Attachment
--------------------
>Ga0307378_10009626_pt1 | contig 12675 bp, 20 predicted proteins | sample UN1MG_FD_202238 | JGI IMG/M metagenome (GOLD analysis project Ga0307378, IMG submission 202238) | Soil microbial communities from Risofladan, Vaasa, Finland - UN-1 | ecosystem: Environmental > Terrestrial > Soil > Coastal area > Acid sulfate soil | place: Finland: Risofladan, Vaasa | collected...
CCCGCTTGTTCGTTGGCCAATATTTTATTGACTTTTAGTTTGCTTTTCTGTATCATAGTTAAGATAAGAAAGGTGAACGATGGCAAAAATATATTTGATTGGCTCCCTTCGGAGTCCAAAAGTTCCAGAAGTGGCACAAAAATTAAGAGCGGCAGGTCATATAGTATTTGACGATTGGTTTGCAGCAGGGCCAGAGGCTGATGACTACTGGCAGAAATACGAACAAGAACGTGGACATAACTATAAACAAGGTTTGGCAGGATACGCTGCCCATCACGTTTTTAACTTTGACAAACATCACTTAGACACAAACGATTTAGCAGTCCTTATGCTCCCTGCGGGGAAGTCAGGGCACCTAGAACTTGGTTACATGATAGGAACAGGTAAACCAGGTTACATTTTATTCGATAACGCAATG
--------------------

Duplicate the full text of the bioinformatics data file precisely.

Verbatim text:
>Ga0307378_10009626_pt1 | contig 12675 bp, 20 predicted proteins | sample UN1MG_FD_202238 | JGI IMG/M metagenome (GOLD analysis project Ga0307378, IMG submission 202238) | Soil microbial communities from Risofladan, Vaasa, Finland - UN-1 | ecosystem: Environmental > Terrestrial > Soil > Coastal area > Acid sulfate soil | place: Finland: Risofladan, Vaasa | collected...
CCCGCTTGTTCGTTGGCCAATATTTTATTGACTTTTAGTTTGCTTTTCTGTATCATAGTTAAGATAAGAAAGGTGAACGATGGCAAAAATATATTTGATTGGCTCCCTTCGGAGTCCAAAAGTTCCAGAAGTGGCACAAAAATTAAGAGCGGCAGGTCATATAGTATTTGACGATTGGTTTGCAGCAGGGCCAGAGGCTGATGACTACTGGCAGAAATACGAACAAGAACGTGGACATAACTATAAACAAGGTTTGGCAGGATACGCTGCCCATCACGTTTTTAACTTTGACAAACATCACTTAGACACAAACGATTTAGCAGTCCTTATGCTCCCTGCGGGGAAGTCAGGGCACCTAGAACTTGGTTACATGATAGGAACAGGTAAACCAGGTTACATTTTATTCGATAACGCAATG